Immigration, again

Sticking with how Canada is similar to Australia, I make no secret of the fact that I favour much increased legal, well-regulated immigration for Canada. I find much that makes good sense in the view of the Century Initiative which aims to grow Canada to 100 million people by the year 2100. Not everyone agrees, a lot of Conservatives disagree, some quite vehemently.

Here are two links, from Australia, that, I think, make the anti-immigration case about as well as I have read it:

  • First, the Financial Review says that “An Australia that maintains its current immigration rate or even increases it will inevitably become more Asian as the percentage of Asian immigrants and their descendants rises as a proportion of the total population … [this is exactly what is happening in both Australia and in Canada and it is what I believe should continue to happen, but] …  By contrast, were Australia to choose to stop immigration, Australia’s steadily growing ethnic diversity would be called to an indefinite halt. A vote to stop immigration would signal that multiculturalism had gone far enough, and that its further progress needed to be checked. The further Asianisation of our population would also stop.” The author, Sam Roggeveen, wishes that what he calls the “cosy cross-party arrangement” on immigration policy which persists in Australia would break down and, therefore, foment a full out public debate on immigration policy, including rates; and he thinks it might be the left-of-centre Labour Party that may (but I think it’s unlikely) abandon the consensus; and
  • Second, Russ Gittins, the economics editor of the Sydney Morning Herald says that “The nation’s economic elite – politicians of all colours, businesspeople and economists – long ago decided we need to grow our population as fast as we can. To them, their reasons for believing this are so blindingly obvious they don’t need to be discussed … [but] … Unfortunately, however, it’s doubtful most ordinary Australians agree. A survey last year by researchers at the Australian National University found that more than 69 per cent of respondents felt we didn’t need more people, well up on a similar poll in 2010.” He also says that “The growth in our economy has been so weak over the past year that they’ve had to stop saying it, but for years our politicians boasted about how much faster our economy was growing than the other economies … [ditto for Canada, but] … What they invariably failed to mention was that most of our faster growth was explained by our faster-growing population, not our increasing prosperity. Over the year to June, for instance, real gross domestic product grew by (a pathetic) 1.4 per cent, whereas GDP per person actually fell by 0.2 per cent … [again this parallels Canada’s experience, and Mr Gittins opines] … That’s telling us that, despite the growth in the economy, on average our material standard of living is stagnant. All that immigration isn’t making the rest of us any better off in monetary terms.

Both articles are worth a full read, even though Sam Roggeveen’s is a bit lengthy, especially by those who disagree with me and want Canada to cut back on immigration because both make good points about politics and economics. Russ Gittins points out that increased economic activity (growth in GDP) which is fuelled only by a growing population does not mean that anyone, not newcomers and not “old stock” Australians or Canadians, either, are gaining in prosperity.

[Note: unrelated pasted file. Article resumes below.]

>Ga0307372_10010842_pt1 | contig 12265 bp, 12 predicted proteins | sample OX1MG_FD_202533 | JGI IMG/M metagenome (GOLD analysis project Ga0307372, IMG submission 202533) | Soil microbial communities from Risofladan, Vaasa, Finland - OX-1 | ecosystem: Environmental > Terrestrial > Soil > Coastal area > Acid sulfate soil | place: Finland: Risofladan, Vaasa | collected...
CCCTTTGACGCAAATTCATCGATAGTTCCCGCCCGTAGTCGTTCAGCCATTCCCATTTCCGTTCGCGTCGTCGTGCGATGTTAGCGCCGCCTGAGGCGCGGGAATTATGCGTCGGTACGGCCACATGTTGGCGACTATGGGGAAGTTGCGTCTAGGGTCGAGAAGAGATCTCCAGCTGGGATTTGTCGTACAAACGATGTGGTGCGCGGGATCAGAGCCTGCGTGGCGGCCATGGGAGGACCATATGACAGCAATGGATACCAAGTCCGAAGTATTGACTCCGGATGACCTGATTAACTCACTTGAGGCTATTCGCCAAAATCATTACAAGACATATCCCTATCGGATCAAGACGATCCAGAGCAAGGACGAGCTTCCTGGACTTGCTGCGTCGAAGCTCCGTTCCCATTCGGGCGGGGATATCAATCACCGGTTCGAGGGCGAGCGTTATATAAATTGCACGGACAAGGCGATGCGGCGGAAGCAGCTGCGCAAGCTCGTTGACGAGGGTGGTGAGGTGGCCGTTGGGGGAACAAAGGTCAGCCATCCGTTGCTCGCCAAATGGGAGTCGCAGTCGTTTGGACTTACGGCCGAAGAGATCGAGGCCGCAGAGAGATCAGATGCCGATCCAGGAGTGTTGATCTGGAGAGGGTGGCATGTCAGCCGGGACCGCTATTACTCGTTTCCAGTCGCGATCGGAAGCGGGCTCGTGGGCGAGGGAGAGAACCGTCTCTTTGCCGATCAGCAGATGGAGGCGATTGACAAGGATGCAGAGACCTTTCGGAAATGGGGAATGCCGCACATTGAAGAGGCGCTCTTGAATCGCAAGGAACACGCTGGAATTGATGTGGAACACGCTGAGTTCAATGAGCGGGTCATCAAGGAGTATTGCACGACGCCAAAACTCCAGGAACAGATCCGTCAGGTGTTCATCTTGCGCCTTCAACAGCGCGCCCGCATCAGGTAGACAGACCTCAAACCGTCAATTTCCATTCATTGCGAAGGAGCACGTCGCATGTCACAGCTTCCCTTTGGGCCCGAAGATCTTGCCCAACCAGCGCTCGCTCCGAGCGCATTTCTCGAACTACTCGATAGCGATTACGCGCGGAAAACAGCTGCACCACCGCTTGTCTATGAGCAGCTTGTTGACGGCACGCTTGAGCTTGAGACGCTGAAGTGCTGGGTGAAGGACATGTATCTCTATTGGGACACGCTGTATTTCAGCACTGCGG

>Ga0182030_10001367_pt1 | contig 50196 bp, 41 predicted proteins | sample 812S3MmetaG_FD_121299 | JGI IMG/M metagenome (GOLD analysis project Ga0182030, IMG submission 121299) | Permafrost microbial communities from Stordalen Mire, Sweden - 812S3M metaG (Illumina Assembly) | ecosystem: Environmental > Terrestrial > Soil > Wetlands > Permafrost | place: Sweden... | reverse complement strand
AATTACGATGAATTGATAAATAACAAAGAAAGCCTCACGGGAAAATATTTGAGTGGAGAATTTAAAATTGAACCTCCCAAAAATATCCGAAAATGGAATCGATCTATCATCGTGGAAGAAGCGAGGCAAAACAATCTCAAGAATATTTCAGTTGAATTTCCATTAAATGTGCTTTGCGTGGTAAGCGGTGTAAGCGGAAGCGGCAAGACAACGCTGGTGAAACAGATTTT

People like me who favour increased levels of legal, regulated immigration must not do so just because it appeals to a cosy consensus that might garner votes in urban centres like Toronto and Vancouver. We must make an argument that millions, and tens of millions of new Canadians ~ the majority, likely, coming from China, India and the Philippines, as they do now ~ will actually help us to grow our whole economy, including the resource-based parts. We must also recognize that the kinds of immigrants that Canada wants and needs are most likely to want to settle in what the late Professor Michael Bliss called “New Canada,” the regions West of the Ottawa River where both economic and social factors make immigrants more comfortable and which they, in turn, will make more prosperous.

The main argument against increased immigration is, it seems to me, cultural: many Canadians (and Australians and Americans too)  are afraid that our cultural norms and values will be swamped by wave after wave of African and Arab and Asian immigrants. I wonder if that’s about immigration or about the low levels of “attachment” that too many of us have to our own culture. Canada, like America and Australia, was a European country built on lands that were settled at the expense of First Nations. I emphasize the word was because data suggest that we are, rapidly, changing into a mixed society wherein people of European origin will, very soon, be a minority. Nothing will change that because we aren’t going to expel millions of Canadian citizens. If Canadians value our traditional, pre-1960s, culture then they (we) had better take individual action to support it, but that’s another topic.

Published by Ted Campbell

Old, retired Canadian soldier, Conservative ~ socially moderate, but a fiscal hawk. A husband, father and grandfather. Published material is posted under the "Fair Dealing" provisions (§29) of the Copyright Act for the purposes of research, private study and education.

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